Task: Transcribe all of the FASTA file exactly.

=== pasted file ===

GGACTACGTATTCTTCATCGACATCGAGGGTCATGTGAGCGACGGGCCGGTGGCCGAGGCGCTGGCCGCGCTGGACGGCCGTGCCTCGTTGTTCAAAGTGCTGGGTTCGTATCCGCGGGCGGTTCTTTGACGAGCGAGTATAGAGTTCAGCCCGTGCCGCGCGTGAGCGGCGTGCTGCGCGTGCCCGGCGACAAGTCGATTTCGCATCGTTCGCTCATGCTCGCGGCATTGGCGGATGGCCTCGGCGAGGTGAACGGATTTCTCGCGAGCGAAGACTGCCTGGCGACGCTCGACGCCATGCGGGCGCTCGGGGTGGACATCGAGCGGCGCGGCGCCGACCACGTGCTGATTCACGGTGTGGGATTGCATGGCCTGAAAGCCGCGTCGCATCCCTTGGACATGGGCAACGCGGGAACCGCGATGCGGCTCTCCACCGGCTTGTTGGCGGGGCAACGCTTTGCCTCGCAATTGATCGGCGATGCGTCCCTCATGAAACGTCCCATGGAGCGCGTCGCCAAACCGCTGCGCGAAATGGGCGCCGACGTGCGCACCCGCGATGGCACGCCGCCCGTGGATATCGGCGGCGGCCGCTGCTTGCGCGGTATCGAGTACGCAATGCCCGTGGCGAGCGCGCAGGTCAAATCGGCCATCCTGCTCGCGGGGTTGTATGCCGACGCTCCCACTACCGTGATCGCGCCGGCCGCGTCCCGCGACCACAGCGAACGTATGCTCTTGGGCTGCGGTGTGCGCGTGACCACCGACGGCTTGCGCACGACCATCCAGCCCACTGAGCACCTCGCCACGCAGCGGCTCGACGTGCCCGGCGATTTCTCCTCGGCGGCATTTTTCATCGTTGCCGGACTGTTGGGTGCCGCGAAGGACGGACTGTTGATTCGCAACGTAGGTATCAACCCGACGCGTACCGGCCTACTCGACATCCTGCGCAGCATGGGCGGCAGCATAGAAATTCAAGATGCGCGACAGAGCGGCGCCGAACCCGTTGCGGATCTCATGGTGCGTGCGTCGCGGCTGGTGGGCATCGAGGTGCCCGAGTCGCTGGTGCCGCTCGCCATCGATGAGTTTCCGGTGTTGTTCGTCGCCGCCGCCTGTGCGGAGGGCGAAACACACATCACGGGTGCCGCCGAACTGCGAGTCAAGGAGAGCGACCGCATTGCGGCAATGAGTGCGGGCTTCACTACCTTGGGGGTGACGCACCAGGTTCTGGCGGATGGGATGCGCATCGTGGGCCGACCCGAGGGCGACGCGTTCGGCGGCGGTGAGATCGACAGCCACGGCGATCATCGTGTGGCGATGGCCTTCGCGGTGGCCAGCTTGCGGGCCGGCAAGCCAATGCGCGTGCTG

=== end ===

GGACTACGTATTCTTCATCGACATCGAGGGTCATGTGAGCGACGGGCCGGTGGCCGAGGCGCTGGCCGCGCTGGACGGCCGTGCCTCGTTGTTCAAAGTGCTGGGTTCGTATCCGCGGGCGGTTCTTTGACGAGCGAGTATAGAGTTCAGCCCGTGCCGCGCGTGAGCGGCGTGCTGCGCGTGCCCGGCGACAAGTCGATTTCGCATCGTTCGCTCATGCTCGCGGCATTGGCGGATGGCCTCGGCGAGGTGAACGGATTTCTCGCGAGCGAAGACTGCCTGGCGACGCTCGACGCCATGCGGGCGCTCGGGGTGGACATCGAGCGGCGCGGCGCCGACCACGTGCTGATTCACGGTGTGGGATTGCATGGCCTGAAAGCCGCGTCGCATCCCTTGGACATGGGCAACGCGGGAACCGCGATGCGGCTCTCCACCGGCTTGTTGGCGGGGCAACGCTTTGCCTCGCAATTGATCGGCGATGCGTCCCTCATGAAACGTCCCATGGAGCGCGTCGCCAAACCGCTGCGCGAAATGGGCGCCGACGTGCGCACCCGCGATGGCACGCCGCCCGTGGATATCGGCGGCGGCCGCTGCTTGCGCGGTATCGAGTACGCAATGCCCGTGGCGAGCGCGCAGGTCAAATCGGCCATCCTGCTCGCGGGGTTGTATGCCGACGCTCCCACTACCGTGATCGCGCCGGCCGCGTCCCGCGACCACAGCGAACGTATGCTCTTGGGCTGCGGTGTGCGCGTGACCACCGACGGCTTGCGCACGACCATCCAGCCCACTGAGCACCTCGCCACGCAGCGGCTCGACGTGCCCGGCGATTTCTCCTCGGCGGCATTTTTCATCGTTGCCGGACTGTTGGGTGCCGCGAAGGACGGACTGTTGATTCGCAACGTAGGTATCAACCCGACGCGTACCGGCCTACTCGACATCCTGCGCAGCATGGGCGGCAGCATAGAAATTCAAGATGCGCGACAGAGCGGCGCCGAACCCGTTGCGGATCTCATGGTGCGTGCGTCGCGGCTGGTGGGCATCGAGGTGCCCGAGTCGCTGGTGCCGCTCGCCATCGATGAGTTTCCGGTGTTGTTCGTCGCCGCCGCCTGTGCGGAGGGCGAAACACACATCACGGGTGCCGCCGAACTGCGAGTCAAGGAGAGCGACCGCATTGCGGCAATGAGTGCGGGCTTCACTACCTTGGGGGTGACGCACCAGGTTCTGGCGGATGGGATGCGCATCGTGGGCCGACCCGAGGGCGACGCGTTCGGCGGCGGTGAGATCGACAGCCACGGCGATCATCGTGTGGCGATGGCCTTCGCGGTGGCCAGCTTGCGGGCCGGCAAGCCAATGCGCGTGCTG